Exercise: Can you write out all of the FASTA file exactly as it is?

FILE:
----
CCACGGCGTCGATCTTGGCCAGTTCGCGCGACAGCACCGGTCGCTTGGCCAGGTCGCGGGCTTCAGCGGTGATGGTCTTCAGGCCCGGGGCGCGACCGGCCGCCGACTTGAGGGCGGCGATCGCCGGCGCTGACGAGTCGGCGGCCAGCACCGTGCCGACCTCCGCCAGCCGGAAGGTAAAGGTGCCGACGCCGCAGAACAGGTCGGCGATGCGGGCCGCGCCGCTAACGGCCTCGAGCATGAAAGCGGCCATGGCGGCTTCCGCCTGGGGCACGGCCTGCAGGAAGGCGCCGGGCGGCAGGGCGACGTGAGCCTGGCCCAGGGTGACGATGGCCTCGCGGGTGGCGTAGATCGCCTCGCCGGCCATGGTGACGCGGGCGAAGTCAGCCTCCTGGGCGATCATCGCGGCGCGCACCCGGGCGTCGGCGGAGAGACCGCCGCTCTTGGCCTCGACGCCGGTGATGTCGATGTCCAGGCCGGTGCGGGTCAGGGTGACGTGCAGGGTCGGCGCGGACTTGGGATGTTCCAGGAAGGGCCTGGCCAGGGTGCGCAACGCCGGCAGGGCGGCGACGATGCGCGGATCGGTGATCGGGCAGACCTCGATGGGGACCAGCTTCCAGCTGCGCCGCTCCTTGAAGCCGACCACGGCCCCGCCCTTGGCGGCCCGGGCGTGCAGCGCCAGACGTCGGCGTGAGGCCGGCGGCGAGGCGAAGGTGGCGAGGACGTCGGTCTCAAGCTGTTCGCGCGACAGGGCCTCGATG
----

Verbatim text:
CCACGGCGTCGATCTTGGCCAGTTCGCGCGACAGCACCGGTCGCTTGGCCAGGTCGCGGGCTTCAGCGGTGATGGTCTTCAGGCCCGGGGCGCGACCGGCCGCCGACTTGAGGGCGGCGATCGCCGGCGCTGACGAGTCGGCGGCCAGCACCGTGCCGACCTCCGCCAGCCGGAAGGTAAAGGTGCCGACGCCGCAGAACAGGTCGGCGATGCGGGCCGCGCCGCTAACGGCCTCGAGCATGAAAGCGGCCATGGCGGCTTCCGCCTGGGGCACGGCCTGCAGGAAGGCGCCGGGCGGCAGGGCGACGTGAGCCTGGCCCAGGGTGACGATGGCCTCGCGGGTGGCGTAGATCGCCTCGCCGGCCATGGTGACGCGGGCGAAGTCAGCCTCCTGGGCGATCATCGCGGCGCGCACCCGGGCGTCGGCGGAGAGACCGCCGCTCTTGGCCTCGACGCCGGTGATGTCGATGTCCAGGCCGGTGCGGGTCAGGGTGACGTGCAGGGTCGGCGCGGACTTGGGATGTTCCAGGAAGGGCCTGGCCAGGGTGCGCAACGCCGGCAGGGCGGCGACGATGCGCGGATCGGTGATCGGGCAGACCTCGATGGGGACCAGCTTCCAGCTGCGCCGCTCCTTGAAGCCGACCACGGCCCCGCCCTTGGCGGCCCGGGCGTGCAGCGCCAGACGTCGGCGTGAGGCCGGCGGCGAGGCGAAGGTGGCGAGGACGTCGGTCTCAAGCTGTTCGCGCGACAGGGCCTCGATG